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Dorado Constellation
Constellation Dorado the Swordfish Star Map

Dorado, the Swordfish (Dor)


The constellation of Dorado, the Swordfish, is best viewed in Winter during the month of January. It's brightest star is Alpha Doradus at magnitude 3.27. The boundary of the Dorado constellation contains 5 stars that host known exoplanets.

Red hypergiant WOH G64 is the 2nd largest known star in the universe at 1,600 times the size of the Sun.

      1. Pronunciation:
      2. duh-RAH-doe
      1. Meaning:
      2. Swordfish
      1. Genitive:
      2. Doradus
      1. Abbreviation:
      2. Dor
      1. Constellation Family:
      2. Bayer
      1. Hemisphere:
      2. Southern
      1. Quadrant:
      2. SQ1
      1. Best viewing month*:
      2. January
      1. Right Ascension (avg):
      2. 5h 20m
      1. Declination (avg):
      2. -63° 1'
      1. Brightest star:
      2. Alpha Doradus  (3.27)
      1. Stars with planets:
      2. 5
      1. X-ray stars:
      2. 14 (7 binaries) stars

    Star Clusters in Dorado

    The most notable, famous, and easy-to-find star clusters in the constellation Dorado :

        1. Star cluster
        2. Catalog #
        3. Cluster type

      Nebulae in Dorado

      The most notable, famous, and easy-to-find nebulae in the constellation Dorado:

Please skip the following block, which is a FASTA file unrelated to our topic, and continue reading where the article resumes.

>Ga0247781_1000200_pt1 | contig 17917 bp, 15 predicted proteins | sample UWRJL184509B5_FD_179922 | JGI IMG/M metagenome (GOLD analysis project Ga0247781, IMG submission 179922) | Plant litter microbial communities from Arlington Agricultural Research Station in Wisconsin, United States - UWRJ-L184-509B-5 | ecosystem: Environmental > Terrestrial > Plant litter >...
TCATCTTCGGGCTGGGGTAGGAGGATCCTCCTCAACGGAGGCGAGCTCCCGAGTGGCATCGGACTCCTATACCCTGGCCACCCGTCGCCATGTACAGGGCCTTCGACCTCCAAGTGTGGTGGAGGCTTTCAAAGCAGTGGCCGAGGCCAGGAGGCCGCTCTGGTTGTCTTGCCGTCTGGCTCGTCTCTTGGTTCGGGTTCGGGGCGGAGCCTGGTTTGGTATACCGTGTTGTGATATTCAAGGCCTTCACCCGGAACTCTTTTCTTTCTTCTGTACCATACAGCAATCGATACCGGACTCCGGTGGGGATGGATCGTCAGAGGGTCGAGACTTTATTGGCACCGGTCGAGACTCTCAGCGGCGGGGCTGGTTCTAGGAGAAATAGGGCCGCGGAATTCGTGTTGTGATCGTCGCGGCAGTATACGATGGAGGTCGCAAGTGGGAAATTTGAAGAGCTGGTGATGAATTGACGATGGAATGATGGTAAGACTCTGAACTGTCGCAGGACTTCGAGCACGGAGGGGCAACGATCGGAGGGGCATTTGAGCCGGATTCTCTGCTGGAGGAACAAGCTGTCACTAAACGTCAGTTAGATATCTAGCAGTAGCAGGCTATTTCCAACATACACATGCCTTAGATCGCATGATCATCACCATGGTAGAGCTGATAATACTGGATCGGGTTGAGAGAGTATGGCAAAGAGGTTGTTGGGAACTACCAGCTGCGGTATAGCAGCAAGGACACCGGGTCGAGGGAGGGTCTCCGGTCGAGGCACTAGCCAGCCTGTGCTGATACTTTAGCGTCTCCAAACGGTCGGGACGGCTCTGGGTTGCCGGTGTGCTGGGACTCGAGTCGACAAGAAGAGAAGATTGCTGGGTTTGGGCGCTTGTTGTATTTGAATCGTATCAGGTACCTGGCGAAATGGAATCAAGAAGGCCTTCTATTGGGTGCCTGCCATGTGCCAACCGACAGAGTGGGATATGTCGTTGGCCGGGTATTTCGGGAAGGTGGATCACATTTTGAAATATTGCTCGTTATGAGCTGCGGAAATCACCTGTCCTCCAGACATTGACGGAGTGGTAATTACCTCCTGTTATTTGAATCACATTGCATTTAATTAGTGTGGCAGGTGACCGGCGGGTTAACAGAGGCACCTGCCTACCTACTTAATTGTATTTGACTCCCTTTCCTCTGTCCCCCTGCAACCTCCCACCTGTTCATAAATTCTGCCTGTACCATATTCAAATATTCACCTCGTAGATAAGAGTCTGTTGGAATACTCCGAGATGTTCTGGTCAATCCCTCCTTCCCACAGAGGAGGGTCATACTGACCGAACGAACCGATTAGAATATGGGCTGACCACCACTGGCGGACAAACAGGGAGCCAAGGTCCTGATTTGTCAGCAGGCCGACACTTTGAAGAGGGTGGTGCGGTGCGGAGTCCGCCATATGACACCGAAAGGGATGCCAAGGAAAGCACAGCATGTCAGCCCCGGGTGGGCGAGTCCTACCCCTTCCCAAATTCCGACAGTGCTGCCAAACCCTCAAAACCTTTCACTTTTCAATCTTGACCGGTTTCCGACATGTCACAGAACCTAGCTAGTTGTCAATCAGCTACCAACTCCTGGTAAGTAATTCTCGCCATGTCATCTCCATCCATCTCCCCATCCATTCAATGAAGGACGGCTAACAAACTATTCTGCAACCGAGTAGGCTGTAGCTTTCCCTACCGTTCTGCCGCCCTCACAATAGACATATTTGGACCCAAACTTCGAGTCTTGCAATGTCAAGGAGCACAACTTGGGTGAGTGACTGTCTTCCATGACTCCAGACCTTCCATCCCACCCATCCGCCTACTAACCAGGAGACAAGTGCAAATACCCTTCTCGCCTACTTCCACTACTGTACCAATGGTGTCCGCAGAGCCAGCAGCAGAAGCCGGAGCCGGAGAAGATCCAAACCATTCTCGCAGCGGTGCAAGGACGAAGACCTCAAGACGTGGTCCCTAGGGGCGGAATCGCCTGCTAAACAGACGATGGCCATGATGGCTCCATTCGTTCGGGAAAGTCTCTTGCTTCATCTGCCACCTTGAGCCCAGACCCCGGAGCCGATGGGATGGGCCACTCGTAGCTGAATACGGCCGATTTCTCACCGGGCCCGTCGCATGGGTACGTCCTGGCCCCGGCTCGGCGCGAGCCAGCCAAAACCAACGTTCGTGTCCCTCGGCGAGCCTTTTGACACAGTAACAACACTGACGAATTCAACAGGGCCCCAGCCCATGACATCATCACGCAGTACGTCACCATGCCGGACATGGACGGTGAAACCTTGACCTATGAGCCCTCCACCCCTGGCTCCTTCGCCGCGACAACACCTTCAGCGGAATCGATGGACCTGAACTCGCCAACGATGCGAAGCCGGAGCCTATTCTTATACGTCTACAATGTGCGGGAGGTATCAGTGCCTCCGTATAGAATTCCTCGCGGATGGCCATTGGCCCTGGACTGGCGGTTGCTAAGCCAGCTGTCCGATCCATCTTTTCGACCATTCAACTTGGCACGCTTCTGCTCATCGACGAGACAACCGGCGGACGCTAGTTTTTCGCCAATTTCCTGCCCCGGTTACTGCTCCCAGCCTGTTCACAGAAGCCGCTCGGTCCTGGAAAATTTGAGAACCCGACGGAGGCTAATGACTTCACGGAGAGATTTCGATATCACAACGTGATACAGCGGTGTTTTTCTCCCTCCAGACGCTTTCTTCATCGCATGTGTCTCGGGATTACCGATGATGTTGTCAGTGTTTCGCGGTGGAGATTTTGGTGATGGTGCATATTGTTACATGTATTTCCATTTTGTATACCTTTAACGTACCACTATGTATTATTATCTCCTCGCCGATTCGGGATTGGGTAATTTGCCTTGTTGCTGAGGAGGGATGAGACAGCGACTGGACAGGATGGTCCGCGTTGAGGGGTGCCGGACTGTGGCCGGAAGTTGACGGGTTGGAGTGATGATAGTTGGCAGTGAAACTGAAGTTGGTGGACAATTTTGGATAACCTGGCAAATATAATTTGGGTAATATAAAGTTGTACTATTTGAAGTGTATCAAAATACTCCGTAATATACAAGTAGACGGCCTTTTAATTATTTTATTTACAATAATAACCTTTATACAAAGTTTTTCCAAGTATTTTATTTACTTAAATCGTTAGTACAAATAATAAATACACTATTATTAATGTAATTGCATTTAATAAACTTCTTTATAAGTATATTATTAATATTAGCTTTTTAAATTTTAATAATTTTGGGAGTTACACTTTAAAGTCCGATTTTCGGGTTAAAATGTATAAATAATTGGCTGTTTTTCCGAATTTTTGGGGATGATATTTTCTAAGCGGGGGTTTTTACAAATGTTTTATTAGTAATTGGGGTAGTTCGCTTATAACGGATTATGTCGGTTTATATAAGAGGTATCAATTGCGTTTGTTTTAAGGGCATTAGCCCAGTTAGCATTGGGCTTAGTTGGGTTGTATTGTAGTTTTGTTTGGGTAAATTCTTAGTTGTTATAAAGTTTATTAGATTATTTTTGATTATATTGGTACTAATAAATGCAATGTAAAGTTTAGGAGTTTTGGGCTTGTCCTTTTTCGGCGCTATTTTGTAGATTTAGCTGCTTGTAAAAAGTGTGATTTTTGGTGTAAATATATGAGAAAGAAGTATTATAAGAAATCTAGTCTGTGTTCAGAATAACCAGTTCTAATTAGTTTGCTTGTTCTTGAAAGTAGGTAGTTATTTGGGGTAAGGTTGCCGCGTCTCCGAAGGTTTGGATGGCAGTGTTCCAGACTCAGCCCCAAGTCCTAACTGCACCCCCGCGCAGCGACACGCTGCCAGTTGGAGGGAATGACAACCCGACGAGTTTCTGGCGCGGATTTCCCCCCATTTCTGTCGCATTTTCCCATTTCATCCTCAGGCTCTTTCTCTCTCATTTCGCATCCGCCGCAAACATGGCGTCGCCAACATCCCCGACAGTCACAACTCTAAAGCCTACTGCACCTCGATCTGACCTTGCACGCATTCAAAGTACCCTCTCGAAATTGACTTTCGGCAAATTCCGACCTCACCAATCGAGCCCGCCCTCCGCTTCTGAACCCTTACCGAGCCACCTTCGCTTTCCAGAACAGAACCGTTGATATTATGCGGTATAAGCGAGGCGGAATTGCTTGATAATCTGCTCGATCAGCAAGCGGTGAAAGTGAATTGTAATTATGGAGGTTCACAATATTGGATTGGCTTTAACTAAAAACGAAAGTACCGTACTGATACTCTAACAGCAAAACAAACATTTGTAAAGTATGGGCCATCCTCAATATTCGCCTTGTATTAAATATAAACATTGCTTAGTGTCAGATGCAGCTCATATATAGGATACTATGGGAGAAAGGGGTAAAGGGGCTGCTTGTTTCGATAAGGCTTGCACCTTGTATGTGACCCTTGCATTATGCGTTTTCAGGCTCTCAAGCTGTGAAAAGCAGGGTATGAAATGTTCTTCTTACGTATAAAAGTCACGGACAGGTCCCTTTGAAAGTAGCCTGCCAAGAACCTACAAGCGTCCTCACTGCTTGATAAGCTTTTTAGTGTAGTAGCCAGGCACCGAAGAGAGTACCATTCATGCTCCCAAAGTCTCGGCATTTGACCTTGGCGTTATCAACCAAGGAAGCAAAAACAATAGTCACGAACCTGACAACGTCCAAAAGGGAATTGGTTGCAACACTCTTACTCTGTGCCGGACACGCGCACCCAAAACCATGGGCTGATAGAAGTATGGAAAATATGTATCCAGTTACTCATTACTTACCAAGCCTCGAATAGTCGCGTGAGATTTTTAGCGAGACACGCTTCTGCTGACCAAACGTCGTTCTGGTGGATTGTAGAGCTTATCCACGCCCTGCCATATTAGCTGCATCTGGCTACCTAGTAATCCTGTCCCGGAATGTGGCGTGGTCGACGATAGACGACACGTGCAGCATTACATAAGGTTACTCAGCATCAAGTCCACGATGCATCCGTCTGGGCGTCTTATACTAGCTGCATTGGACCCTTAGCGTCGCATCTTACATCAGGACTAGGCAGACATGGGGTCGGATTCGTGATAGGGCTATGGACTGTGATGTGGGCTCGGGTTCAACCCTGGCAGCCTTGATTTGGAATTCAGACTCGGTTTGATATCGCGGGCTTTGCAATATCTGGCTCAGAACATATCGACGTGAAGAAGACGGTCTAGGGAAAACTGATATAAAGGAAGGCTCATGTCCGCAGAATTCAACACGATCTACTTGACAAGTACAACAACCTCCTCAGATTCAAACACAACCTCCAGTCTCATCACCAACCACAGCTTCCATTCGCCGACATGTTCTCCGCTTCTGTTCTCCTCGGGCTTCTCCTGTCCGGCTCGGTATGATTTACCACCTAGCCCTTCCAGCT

1. Nebula name
          2. Catalog #
          3. Nebula type

        Galaxies in Dorado

        The most notable, famous, and easy-to-find galaxies in the constellation Dorado:

            1. Galaxy name
            2. Catalog #
            3. Galaxy type

          Neutron Stars in Dorado

          These are the most well-known neutron stars in the constellation Dorado. Although neutron stars cannot be seen in any amateur telescope, they are at the center of many supernova remnant nebulae, which can be seen.

              1. Neutron star
              2. Type

            * For southern latitudes, flip the season listed. For example, if a constellation is listed as best viewed in the summer in the month of July, in the southern hemisphere the constellation would be best viewed in the winter in January and would be upside-down.

            ** Circumpolar constellations are visible year-round in the hemisphere listed (and not at all in the opposite).